Say we have our reflective container, 1 meter on a side (cube shaped). The solar constant is 1366 Watts / meter^2, so our container will receive approximately S = 1366 Watts from the sun. The amount of time a photon remains inside the container (entering, then bouncing off the reflective surface) is T = 2 meters / 3x10^8 meters/sec = 6.7x10^-9 seconds.
The number of photons trapped in our container if we close it infinitely fast is N = S*T/E, where E is the energy of each photon. For simplicity, assume all the energy is in visible photons, of wavelength 550 nanometers (yellow light), which of course is not the case.
The energy of such a photon is E = h*c/wavelength, with h = planck's constant = 6.6x10^-34 Joules*seconds, c = speed of light = 3x10^8 meters/second, and wavelength = 550x10^-9 meters. So a single photon has an energy of 3.6x10^-19 Joules, and the number of photons trapped is an impressive 2.5x10^13.
Say our container, having trapped this many photons, is 99% reflective. Thus, every reflection dissipates in some way 1% of the existing photons. Because our container is 1 meter deep, we have 3x10^8 reflections every second.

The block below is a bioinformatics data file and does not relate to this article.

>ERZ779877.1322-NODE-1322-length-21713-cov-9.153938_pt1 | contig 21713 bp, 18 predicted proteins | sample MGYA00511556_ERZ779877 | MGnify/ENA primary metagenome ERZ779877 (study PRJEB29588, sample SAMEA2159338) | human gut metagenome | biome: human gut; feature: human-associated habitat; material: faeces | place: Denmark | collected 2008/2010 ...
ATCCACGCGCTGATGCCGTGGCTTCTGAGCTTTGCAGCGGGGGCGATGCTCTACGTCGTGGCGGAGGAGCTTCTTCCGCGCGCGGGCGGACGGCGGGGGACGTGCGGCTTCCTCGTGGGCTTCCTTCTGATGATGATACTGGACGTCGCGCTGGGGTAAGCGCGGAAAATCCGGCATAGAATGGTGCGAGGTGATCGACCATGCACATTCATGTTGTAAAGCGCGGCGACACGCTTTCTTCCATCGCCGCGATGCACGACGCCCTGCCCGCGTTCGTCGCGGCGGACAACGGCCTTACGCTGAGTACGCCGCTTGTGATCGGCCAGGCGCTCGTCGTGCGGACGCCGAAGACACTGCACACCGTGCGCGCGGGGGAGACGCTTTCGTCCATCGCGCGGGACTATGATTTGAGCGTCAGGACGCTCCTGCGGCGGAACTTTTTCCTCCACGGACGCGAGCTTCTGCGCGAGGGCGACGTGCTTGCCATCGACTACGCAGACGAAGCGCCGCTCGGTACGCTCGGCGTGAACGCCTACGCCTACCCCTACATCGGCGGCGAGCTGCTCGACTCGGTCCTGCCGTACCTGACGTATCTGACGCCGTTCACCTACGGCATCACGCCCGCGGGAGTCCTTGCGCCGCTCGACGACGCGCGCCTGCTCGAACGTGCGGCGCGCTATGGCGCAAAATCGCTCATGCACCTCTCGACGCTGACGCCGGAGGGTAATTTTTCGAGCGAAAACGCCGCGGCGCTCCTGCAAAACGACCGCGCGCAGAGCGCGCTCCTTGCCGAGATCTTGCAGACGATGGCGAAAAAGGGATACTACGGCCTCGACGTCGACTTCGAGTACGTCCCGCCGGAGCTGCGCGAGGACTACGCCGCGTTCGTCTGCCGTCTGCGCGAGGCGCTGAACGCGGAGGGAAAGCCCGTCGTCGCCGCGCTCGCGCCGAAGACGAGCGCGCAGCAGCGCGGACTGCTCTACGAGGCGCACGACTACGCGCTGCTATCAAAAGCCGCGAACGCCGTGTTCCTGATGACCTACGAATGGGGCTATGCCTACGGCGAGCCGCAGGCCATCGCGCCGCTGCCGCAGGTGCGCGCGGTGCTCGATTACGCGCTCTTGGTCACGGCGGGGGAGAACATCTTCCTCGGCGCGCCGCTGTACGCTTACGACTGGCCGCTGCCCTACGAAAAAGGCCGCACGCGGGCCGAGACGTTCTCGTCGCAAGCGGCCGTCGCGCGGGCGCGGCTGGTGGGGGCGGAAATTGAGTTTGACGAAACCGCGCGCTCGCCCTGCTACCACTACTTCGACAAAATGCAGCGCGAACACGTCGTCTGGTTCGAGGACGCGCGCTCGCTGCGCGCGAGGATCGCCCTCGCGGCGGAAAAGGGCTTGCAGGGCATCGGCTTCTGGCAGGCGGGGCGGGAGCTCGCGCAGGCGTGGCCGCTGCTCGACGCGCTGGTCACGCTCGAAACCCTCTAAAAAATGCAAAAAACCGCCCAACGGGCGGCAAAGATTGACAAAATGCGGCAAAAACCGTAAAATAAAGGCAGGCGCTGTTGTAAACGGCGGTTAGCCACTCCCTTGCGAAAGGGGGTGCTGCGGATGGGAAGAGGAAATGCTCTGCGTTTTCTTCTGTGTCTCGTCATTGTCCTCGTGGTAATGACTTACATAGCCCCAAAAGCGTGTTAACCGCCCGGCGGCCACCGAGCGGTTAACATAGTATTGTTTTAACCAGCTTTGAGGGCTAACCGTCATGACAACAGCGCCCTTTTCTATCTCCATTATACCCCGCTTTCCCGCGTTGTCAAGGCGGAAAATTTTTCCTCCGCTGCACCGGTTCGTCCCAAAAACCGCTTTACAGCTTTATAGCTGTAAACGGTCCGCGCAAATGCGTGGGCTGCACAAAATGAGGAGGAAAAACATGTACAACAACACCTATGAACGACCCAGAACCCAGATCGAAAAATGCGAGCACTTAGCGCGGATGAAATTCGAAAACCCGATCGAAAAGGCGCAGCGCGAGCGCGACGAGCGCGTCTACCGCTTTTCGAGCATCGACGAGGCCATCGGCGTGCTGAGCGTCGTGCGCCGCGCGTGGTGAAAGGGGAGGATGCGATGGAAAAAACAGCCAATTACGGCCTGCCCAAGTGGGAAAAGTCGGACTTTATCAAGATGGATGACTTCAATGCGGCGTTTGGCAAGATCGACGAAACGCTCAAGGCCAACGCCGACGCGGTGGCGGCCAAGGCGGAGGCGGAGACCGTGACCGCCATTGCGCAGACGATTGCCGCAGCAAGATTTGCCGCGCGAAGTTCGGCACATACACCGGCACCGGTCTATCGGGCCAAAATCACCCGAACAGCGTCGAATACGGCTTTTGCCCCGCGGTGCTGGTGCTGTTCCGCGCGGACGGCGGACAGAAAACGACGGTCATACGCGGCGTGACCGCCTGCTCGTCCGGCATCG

This exponential decay could be represented by N = N_0 * e^(-t/tau), where N is the final number of photons, N_0 is the initial number, t is the time between capture and release of the photons, and tau is the "half-life" of the photons for getting dissipated instead of reflected. A single reflection takes 3.3x10^-9 seconds and the final number N = 0.99*N_0. Using these numbers, we find that the "half-life" tau = 3.3x10^-7 seconds.
Now, we have trapped our 2.5x10^13 photons. If we release them after one second, we'll have N = 2.5x10^13 * e^(-3x10^6) = something essentially equal to 0 (far far less than 1 photon remaining, on average).
Fiber optics are about 99.99% reflective, but even this level of reflectivity would give no remaining photons after just one second. Photons traveling through very good fiber optic wire still dissipate at a rate of 10% per kilometer, which distance the light could cover in 3.3x10-6 seconds.
So, funneling the light through fiber optic cable can work, because light travels so fast, but carrying it in a reflective container is a losing game.